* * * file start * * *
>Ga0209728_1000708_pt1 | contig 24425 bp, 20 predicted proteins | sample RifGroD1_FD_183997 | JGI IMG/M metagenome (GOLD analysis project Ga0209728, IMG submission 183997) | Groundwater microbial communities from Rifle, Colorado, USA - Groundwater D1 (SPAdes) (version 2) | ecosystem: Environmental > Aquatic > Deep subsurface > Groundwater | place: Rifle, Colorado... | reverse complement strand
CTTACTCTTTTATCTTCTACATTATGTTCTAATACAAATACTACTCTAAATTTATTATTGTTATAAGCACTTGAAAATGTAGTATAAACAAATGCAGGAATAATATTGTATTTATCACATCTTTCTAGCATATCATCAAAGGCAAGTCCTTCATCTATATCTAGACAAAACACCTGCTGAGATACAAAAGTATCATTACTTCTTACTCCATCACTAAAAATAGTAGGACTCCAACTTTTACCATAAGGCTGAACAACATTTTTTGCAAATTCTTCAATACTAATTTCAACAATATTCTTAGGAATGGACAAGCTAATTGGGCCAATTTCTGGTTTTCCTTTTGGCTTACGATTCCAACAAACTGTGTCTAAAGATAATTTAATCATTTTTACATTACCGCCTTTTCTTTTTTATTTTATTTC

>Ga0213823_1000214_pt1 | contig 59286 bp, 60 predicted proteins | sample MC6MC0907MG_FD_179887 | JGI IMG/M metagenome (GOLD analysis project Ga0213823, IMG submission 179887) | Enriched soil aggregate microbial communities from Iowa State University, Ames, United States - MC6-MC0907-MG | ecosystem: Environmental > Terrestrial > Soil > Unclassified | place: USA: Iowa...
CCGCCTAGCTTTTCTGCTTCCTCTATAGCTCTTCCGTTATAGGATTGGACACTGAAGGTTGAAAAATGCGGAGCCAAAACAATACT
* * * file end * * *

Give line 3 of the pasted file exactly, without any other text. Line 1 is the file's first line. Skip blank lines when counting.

>Ga0213823_1000214_pt1 | contig 59286 bp, 60 predicted proteins | sample MC6MC0907MG_FD_179887 | JGI IMG/M metagenome (GOLD analysis project Ga0213823, IMG submission 179887) | Enriched soil aggregate microbial communities from Iowa State University, Ames, United States - MC6-MC0907-MG | ecosystem: Environmental > Terrestrial > Soil > Unclassified | place: USA: Iowa...